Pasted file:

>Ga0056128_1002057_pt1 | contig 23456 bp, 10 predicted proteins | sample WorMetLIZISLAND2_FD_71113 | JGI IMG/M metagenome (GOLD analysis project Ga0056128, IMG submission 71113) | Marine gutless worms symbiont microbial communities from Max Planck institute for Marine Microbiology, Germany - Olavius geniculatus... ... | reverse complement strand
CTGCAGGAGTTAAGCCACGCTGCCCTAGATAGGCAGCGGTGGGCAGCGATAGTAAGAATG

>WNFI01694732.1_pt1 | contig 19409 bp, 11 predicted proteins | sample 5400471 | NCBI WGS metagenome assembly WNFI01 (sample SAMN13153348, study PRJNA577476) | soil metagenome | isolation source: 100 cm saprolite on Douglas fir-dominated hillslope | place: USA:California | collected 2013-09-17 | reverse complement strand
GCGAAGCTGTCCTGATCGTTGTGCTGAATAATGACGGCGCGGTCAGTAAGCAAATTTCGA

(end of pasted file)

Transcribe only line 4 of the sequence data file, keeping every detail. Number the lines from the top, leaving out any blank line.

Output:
GCGAAGCTGTCCTGATCGTTGTGCTGAATAATGACGGCGCGGTCAGTAAGCAAATTTCGA